There is a raw material in humanity—often very raw—called impulse, or enthusiasm; and some people are very proud of possessing this spasmodic excellence. They talk glibly of their “good impulses,” their “noble impulses,” their “generous impulses,” but the fact is that the majority of impulses are neither good nor noble; while they are, of all guides in human affairs, the most questionable. For impulses do not come from settled principles, but rather from a loose habit of mind—a mind just drifting along, and ready to accept any new suggestion as an “impulse,” an “inspiration,” a “command.” We believe far too readily the cant about emotion, and erratic genius, and suffer ourselves to be imposed upon by fussy, impulsive people; for if we are at all allied with such, it is impossible to escape imposition; since we have to be patient enough for two, and so bear an undue burden of civility and good manners.
It may be said that such a discipline is not to be despised, and could be made a lesson of spiritual grace. But if we are not sick, why should we take medicine? Lessons God sets us, He helps us to learn, but there are no promises for those who impose penance upon themselves. And it is a penance to associate with impulsive, fussy persons; for no matter how good their impulses are, they are simply nowhere—as far as noble, enduring work is concerned—beside well-considered plans, carried out by cool, consistent people, who know what can be done and do it,—just as much next year as this year; just as well in one place as in another.
Ministers of the gospel know this fact perhaps better than any other mortals. They are constantly finding out how uncertain a quantity good impulses are to depend upon. For they have not the habit of materializing into good actions; they are evanescent pretenders to righteousness; they tell more flattering tales than ever Hope told. All too soon the practical, calm minister discovers that impulse and enthusiasm are but rudimentary virtues, and seldom available for any real, good work. The men of service, either in spiritual or temporal work, are men whom nothing hurries or flurries; who are never in haste, and never too late. They are not men of impulse, but of consideration. Whether they are going to deliver a sermon or keep a momentous appointment, to get a high office or a sum of money, or merely to catch an express train, they are perfectly cool, and always in time. Of course, impulsive people keep appointments and catch trains, but oh, what a fuss they make about it!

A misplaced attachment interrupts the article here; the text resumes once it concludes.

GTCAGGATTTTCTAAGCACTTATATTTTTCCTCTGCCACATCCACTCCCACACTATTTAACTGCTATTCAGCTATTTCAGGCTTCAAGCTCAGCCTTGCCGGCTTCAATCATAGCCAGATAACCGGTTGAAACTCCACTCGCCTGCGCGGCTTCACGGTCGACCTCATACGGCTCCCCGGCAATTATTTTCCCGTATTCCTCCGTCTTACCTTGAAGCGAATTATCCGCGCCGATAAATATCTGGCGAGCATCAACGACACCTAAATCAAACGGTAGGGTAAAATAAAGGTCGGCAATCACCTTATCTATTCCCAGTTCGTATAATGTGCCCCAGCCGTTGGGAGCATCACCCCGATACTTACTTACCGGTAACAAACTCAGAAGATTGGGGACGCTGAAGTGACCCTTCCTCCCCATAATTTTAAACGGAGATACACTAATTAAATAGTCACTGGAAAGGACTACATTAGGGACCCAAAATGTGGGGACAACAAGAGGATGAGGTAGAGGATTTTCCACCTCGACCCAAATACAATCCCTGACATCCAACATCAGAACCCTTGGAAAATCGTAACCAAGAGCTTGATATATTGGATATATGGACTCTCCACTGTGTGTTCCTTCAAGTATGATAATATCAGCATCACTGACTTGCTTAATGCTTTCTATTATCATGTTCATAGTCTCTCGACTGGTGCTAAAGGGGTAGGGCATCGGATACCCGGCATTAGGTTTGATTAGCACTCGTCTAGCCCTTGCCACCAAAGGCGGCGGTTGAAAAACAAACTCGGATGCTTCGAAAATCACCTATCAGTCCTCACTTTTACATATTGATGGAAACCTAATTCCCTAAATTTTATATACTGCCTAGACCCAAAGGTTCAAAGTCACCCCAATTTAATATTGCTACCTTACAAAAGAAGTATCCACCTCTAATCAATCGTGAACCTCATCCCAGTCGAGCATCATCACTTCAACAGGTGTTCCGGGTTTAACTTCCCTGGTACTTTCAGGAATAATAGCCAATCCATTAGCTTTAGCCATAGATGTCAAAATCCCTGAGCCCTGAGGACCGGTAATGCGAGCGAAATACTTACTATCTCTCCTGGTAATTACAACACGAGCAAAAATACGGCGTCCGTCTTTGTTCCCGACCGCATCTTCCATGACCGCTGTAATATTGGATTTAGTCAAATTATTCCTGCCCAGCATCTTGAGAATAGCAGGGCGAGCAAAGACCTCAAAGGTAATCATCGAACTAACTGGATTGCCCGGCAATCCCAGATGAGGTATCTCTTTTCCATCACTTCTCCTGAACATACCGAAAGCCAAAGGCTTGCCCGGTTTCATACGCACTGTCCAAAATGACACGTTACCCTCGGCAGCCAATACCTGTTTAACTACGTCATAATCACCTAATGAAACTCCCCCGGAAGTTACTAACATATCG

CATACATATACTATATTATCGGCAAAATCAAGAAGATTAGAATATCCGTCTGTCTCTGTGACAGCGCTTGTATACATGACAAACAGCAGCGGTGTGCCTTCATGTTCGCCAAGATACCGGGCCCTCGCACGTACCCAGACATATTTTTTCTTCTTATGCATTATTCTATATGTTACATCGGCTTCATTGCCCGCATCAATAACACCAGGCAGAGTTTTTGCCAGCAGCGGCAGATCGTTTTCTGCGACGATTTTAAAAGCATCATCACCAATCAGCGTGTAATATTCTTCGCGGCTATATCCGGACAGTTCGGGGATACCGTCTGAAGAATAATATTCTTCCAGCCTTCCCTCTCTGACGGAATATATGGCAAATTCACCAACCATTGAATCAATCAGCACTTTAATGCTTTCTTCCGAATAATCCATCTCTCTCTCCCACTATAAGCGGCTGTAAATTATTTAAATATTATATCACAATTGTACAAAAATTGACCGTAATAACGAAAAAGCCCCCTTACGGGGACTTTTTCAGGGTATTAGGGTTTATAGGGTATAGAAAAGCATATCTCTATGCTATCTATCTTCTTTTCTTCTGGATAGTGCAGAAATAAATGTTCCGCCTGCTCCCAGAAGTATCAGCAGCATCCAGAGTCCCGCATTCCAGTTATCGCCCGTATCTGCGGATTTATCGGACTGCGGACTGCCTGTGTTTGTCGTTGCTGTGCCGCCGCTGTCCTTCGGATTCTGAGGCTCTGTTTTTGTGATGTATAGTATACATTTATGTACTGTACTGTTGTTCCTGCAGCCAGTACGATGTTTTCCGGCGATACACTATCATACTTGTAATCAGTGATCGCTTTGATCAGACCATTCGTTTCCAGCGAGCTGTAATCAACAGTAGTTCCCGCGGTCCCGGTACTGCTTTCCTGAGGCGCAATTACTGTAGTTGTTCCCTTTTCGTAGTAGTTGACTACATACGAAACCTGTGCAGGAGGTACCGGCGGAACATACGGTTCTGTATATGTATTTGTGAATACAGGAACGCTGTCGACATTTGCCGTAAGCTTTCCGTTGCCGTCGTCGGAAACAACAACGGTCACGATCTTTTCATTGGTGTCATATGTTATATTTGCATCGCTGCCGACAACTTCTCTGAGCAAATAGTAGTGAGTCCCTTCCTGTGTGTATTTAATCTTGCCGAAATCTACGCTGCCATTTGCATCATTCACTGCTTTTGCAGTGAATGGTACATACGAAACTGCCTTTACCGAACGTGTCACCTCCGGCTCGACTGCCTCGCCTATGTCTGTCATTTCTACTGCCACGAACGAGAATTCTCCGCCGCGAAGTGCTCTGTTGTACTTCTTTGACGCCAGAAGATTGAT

Unfortunately, calm, grand natures are not of indigenous growth, and we do not do all we might to cultivate them. If we took more time to think, we should be less impulsive, more reasonable, less shallow. If we made less haste, we should make more speed. “Slow and sure win the race” is a proverb embodying a great truth. Fussy, impulsive people never get at the bottom of things, never give an impartial judgment, never are masters of any difficult situation; for the power of deliberation, of staving off personal likes and dislikes, of waiting, of knowing when to wait and when to move,—are powers invariably linked with a cool head and a clear, calm will. But none of these grand qualities come at the call of impulse. Even good impulses are of no practical value until they crystallize into good deeds. Without this result the impulse or the intention to do great things may be a serious spiritual danger; the soul may satisfy itself with its impulses and designs, and rest upon them; forgetting what place of ineffectual regret is paved with good intentions.
In a certain sense it is true that the power of taking things in a cool, practical way is often an affair of the pulse, and so many beats, more or less, per minute, make a person fussy or serene. But it is only true in measure. Forethought and preparation—realizing what is likely to happen, and what is best to be done—are great helps to keeping cool and calm. The will also can work miracles. I believe in the will because I believe that the human will is God’s grace. Those who say, “I cannot” are those who think, “I will not.” Besides which there are heavenly powers that wait to help our infirmities. Paul did not hesitate to pray for the removal of his physical infirmity, and the “sufficient grace” that was promised him will be just as freely given to us. Indeed, I may rest the question here, for this is our great consolation: one cannot say too much of the Divine help. It will keep all in perfect peace that trust in it.
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